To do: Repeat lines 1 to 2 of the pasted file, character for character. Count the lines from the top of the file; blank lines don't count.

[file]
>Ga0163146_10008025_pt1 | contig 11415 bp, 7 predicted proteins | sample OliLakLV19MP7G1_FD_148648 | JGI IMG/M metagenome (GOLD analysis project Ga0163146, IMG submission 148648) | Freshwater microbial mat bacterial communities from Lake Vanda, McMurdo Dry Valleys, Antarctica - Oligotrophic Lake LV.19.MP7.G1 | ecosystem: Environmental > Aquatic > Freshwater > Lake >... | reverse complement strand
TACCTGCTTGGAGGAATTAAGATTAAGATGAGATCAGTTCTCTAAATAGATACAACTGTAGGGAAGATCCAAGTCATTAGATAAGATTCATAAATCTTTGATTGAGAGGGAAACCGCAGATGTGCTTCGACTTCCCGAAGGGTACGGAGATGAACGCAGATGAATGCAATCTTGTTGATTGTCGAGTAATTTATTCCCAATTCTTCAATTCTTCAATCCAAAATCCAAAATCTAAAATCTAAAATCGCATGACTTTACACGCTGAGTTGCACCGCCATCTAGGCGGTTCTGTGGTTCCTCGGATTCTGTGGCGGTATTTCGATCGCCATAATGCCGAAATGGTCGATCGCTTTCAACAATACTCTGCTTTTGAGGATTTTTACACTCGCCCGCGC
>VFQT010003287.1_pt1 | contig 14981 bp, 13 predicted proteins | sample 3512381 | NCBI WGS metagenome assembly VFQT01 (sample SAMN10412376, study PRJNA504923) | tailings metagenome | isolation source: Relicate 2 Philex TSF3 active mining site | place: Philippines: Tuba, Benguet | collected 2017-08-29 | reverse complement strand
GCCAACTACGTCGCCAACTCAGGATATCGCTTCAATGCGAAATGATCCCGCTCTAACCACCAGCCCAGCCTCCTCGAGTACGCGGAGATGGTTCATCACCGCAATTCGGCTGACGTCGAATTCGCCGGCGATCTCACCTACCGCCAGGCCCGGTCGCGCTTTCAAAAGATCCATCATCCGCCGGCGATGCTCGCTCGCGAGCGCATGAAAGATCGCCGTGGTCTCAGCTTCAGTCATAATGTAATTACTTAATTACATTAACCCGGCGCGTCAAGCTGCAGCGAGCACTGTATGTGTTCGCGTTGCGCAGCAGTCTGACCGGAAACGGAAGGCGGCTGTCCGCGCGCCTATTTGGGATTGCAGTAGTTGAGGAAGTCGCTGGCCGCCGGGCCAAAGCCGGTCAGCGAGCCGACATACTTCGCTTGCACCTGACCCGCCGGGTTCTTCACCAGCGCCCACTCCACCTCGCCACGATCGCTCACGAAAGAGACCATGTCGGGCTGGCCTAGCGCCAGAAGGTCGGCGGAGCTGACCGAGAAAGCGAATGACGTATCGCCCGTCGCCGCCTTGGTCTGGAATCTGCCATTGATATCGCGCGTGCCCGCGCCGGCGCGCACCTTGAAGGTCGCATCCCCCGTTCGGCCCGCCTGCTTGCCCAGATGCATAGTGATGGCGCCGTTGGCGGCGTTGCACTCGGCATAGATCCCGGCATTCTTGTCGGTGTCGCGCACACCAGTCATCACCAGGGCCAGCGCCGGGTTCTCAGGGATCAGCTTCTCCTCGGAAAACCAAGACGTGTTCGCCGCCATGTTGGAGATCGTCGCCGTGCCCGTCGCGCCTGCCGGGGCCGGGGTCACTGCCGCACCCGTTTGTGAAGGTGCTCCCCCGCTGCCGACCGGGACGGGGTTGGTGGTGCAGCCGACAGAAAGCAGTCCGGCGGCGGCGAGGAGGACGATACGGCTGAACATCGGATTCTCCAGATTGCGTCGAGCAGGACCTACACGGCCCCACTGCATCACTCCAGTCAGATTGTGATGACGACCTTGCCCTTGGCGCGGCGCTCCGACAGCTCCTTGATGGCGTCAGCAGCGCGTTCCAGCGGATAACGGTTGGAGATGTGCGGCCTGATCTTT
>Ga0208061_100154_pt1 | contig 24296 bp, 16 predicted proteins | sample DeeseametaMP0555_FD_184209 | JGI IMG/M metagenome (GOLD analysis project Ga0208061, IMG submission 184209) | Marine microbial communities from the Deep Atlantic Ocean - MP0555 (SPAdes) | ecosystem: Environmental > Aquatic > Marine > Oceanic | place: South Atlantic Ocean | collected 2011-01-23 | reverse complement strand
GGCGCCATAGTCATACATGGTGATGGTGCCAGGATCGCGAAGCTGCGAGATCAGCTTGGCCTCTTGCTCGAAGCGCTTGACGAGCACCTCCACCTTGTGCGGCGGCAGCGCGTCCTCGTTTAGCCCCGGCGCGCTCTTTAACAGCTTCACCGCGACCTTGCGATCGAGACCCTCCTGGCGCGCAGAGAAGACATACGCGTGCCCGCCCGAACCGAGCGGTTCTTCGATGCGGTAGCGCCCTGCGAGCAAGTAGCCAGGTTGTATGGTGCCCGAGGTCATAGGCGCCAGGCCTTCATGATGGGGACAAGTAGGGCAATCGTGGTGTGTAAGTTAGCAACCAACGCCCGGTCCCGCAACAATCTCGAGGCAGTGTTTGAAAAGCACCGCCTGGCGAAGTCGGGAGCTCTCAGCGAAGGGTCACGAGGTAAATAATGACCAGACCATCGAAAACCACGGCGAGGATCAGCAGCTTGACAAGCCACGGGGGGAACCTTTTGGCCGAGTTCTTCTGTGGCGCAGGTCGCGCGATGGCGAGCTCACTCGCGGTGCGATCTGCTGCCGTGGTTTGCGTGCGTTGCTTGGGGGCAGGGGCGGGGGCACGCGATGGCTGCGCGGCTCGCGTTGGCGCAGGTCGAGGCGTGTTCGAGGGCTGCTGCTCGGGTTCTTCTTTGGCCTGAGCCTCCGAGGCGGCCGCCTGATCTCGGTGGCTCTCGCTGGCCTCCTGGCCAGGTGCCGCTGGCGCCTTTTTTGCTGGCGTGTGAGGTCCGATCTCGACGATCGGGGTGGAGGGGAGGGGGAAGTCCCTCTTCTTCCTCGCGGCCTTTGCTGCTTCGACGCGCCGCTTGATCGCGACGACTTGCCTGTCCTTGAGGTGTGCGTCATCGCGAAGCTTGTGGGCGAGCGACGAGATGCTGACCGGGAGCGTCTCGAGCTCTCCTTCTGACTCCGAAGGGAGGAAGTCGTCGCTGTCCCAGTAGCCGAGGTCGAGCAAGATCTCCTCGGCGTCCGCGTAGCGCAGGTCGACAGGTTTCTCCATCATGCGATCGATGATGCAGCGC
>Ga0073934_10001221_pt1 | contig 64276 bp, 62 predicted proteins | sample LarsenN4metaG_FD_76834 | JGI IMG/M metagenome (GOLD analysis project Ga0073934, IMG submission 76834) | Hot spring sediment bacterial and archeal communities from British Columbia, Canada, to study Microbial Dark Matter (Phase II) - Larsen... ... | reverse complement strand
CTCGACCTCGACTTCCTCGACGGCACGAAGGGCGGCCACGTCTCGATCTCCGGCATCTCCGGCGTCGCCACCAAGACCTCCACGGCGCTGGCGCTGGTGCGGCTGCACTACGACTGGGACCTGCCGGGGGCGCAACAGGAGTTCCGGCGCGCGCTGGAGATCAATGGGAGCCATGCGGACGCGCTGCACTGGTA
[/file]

>Ga0163146_10008025_pt1 | contig 11415 bp, 7 predicted proteins | sample OliLakLV19MP7G1_FD_148648 | JGI IMG/M metagenome (GOLD analysis project Ga0163146, IMG submission 148648) | Freshwater microbial mat bacterial communities from Lake Vanda, McMurdo Dry Valleys, Antarctica - Oligotrophic Lake LV.19.MP7.G1 | ecosystem: Environmental > Aquatic > Freshwater > Lake >... | reverse complement strand
TACCTGCTTGGAGGAATTAAGATTAAGATGAGATCAGTTCTCTAAATAGATACAACTGTAGGGAAGATCCAAGTCATTAGATAAGATTCATAAATCTTTGATTGAGAGGGAAACCGCAGATGTGCTTCGACTTCCCGAAGGGTACGGAGATGAACGCAGATGAATGCAATCTTGTTGATTGTCGAGTAATTTATTCCCAATTCTTCAATTCTTCAATCCAAAATCCAAAATCTAAAATCTAAAATCGCATGACTTTACACGCTGAGTTGCACCGCCATCTAGGCGGTTCTGTGGTTCCTCGGATTCTGTGGCGGTATTTCGATCGCCATAATGCCGAAATGGTCGATCGCTTTCAACAATACTCTGCTTTTGAGGATTTTTACACTCGCCCGCGC